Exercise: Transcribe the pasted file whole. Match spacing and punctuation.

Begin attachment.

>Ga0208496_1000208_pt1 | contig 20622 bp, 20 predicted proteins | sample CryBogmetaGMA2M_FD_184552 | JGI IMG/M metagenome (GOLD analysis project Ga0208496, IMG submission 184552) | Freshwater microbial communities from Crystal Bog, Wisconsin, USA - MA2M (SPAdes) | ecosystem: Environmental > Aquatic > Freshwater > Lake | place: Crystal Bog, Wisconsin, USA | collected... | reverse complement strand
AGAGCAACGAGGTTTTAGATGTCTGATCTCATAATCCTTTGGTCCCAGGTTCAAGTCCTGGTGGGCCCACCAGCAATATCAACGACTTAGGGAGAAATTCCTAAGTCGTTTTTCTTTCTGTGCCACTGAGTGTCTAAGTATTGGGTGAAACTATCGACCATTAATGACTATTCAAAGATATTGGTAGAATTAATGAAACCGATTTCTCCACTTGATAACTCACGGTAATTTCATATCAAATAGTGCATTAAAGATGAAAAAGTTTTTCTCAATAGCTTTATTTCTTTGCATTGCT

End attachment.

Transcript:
>Ga0208496_1000208_pt1 | contig 20622 bp, 20 predicted proteins | sample CryBogmetaGMA2M_FD_184552 | JGI IMG/M metagenome (GOLD analysis project Ga0208496, IMG submission 184552) | Freshwater microbial communities from Crystal Bog, Wisconsin, USA - MA2M (SPAdes) | ecosystem: Environmental > Aquatic > Freshwater > Lake | place: Crystal Bog, Wisconsin, USA | collected... | reverse complement strand
AGAGCAACGAGGTTTTAGATGTCTGATCTCATAATCCTTTGGTCCCAGGTTCAAGTCCTGGTGGGCCCACCAGCAATATCAACGACTTAGGGAGAAATTCCTAAGTCGTTTTTCTTTCTGTGCCACTGAGTGTCTAAGTATTGGGTGAAACTATCGACCATTAATGACTATTCAAAGATATTGGTAGAATTAATGAAACCGATTTCTCCACTTGATAACTCACGGTAATTTCATATCAAATAGTGCATTAAAGATGAAAAAGTTTTTCTCAATAGCTTTATTTCTTTGCATTGCT